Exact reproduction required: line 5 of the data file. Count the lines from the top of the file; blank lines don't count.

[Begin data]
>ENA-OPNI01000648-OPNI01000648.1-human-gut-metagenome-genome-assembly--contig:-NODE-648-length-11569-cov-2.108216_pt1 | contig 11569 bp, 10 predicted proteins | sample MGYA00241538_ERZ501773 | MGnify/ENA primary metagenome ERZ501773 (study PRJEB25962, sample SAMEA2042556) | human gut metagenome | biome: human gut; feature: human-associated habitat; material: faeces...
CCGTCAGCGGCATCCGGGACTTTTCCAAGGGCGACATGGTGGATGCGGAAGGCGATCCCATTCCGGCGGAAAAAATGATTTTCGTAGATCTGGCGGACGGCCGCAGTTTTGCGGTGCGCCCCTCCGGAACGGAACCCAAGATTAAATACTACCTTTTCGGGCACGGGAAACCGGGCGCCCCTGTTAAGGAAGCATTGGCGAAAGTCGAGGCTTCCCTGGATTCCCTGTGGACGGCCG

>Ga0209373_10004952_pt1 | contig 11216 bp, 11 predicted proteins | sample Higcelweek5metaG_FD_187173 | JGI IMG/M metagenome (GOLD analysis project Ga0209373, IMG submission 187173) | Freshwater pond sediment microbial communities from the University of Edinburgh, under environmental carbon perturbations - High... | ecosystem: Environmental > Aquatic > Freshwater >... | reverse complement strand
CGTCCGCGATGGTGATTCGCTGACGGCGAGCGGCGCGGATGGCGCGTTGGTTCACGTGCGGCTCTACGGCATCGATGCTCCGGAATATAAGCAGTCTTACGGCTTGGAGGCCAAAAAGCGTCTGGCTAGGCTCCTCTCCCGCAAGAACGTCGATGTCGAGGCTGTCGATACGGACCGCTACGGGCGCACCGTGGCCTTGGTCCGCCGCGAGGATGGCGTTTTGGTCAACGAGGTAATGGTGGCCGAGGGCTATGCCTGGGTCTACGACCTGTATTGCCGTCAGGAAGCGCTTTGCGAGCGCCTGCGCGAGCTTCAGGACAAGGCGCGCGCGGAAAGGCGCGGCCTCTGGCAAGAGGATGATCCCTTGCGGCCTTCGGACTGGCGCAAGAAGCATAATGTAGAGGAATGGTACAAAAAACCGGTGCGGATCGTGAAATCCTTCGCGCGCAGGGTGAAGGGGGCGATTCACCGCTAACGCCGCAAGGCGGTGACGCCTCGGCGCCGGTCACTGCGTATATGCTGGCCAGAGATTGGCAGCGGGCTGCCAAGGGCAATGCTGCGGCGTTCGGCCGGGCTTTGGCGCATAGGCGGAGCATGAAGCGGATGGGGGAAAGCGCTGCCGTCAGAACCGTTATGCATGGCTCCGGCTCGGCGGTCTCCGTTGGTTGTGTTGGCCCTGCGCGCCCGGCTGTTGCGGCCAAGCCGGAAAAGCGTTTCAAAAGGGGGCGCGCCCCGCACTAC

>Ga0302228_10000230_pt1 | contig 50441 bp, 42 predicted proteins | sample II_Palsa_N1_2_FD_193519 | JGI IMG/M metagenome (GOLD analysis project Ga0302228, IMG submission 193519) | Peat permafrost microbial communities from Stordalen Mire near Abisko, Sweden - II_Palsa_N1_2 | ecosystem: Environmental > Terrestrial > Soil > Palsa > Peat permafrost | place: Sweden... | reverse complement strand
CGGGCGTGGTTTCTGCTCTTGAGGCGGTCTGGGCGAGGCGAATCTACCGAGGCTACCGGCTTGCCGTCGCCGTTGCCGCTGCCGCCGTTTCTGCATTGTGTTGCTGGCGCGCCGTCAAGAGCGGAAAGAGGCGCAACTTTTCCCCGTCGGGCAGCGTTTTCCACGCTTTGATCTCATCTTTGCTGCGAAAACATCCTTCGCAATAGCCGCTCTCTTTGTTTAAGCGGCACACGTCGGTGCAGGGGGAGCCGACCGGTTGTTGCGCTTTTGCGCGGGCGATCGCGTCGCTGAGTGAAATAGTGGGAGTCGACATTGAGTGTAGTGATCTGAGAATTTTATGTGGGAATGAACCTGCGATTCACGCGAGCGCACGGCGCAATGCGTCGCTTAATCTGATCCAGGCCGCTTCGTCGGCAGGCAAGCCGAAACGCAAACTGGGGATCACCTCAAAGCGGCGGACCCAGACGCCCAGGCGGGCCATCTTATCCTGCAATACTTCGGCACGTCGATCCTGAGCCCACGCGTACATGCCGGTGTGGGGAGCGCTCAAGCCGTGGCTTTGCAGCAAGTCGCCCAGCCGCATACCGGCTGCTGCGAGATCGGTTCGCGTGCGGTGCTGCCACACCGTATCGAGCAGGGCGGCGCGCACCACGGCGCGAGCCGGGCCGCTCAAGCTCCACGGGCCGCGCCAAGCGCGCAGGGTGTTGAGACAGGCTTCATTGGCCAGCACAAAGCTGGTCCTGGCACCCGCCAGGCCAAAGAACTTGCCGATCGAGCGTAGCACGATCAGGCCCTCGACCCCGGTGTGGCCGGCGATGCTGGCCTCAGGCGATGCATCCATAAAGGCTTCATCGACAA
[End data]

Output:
>Ga0302228_10000230_pt1 | contig 50441 bp, 42 predicted proteins | sample II_Palsa_N1_2_FD_193519 | JGI IMG/M metagenome (GOLD analysis project Ga0302228, IMG submission 193519) | Peat permafrost microbial communities from Stordalen Mire near Abisko, Sweden - II_Palsa_N1_2 | ecosystem: Environmental > Terrestrial > Soil > Palsa > Peat permafrost | place: Sweden... | reverse complement strand